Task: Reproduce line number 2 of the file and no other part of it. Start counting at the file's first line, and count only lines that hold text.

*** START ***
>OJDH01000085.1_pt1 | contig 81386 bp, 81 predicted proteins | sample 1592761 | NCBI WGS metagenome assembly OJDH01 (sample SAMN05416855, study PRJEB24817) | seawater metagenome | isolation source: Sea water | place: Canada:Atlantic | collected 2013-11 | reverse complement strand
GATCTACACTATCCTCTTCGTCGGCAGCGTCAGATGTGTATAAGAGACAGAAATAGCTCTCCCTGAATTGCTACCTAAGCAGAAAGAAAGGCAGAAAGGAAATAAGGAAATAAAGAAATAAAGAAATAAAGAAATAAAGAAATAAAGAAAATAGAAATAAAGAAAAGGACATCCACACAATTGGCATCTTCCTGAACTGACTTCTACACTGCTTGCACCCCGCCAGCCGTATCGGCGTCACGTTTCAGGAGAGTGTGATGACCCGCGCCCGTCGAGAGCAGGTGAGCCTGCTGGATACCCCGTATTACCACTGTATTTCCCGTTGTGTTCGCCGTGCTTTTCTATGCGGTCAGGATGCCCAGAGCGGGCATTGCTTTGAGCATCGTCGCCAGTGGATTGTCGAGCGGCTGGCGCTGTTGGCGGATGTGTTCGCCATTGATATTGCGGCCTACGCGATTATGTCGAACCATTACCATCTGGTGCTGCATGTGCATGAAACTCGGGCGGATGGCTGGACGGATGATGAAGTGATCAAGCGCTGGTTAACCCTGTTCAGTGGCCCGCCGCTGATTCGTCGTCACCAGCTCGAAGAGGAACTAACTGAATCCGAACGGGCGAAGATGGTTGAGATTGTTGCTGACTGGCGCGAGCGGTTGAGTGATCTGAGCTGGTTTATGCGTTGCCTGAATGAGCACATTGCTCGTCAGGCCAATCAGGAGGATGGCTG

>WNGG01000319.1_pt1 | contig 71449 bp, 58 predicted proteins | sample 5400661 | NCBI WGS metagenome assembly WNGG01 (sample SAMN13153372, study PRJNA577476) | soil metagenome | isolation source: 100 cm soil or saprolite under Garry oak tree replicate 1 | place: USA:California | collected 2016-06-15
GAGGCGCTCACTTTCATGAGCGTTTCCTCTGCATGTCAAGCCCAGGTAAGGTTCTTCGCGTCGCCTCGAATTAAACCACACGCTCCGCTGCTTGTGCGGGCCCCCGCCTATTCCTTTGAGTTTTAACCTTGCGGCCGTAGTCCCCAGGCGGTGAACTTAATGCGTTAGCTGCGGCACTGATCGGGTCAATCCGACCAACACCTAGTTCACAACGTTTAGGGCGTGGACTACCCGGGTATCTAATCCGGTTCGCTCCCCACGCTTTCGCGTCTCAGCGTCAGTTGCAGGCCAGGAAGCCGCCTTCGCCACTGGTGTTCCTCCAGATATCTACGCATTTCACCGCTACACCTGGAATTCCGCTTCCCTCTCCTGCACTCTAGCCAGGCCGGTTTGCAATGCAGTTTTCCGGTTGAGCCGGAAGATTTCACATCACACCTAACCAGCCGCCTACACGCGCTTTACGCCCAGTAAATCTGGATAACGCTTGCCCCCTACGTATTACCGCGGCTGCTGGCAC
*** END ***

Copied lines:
GATCTACACTATCCTCTTCGTCGGCAGCGTCAGATGTGTATAAGAGACAGAAATAGCTCTCCCTGAATTGCTACCTAAGCAGAAAGAAAGGCAGAAAGGAAATAAGGAAATAAAGAAATAAAGAAATAAAGAAATAAAGAAATAAAGAAAATAGAAATAAAGAAAAGGACATCCACACAATTGGCATCTTCCTGAACTGACTTCTACACTGCTTGCACCCCGCCAGCCGTATCGGCGTCACGTTTCAGGAGAGTGTGATGACCCGCGCCCGTCGAGAGCAGGTGAGCCTGCTGGATACCCCGTATTACCACTGTATTTCCCGTTGTGTTCGCCGTGCTTTTCTATGCGGTCAGGATGCCCAGAGCGGGCATTGCTTTGAGCATCGTCGCCAGTGGATTGTCGAGCGGCTGGCGCTGTTGGCGGATGTGTTCGCCATTGATATTGCGGCCTACGCGATTATGTCGAACCATTACCATCTGGTGCTGCATGTGCATGAAACTCGGGCGGATGGCTGGACGGATGATGAAGTGATCAAGCGCTGGTTAACCCTGTTCAGTGGCCCGCCGCTGATTCGTCGTCACCAGCTCGAAGAGGAACTAACTGAATCCGAACGGGCGAAGATGGTTGAGATTGTTGCTGACTGGCGCGAGCGGTTGAGTGATCTGAGCTGGTTTATGCGTTGCCTGAATGAGCACATTGCTCGTCAGGCCAATCAGGAGGATGGCTG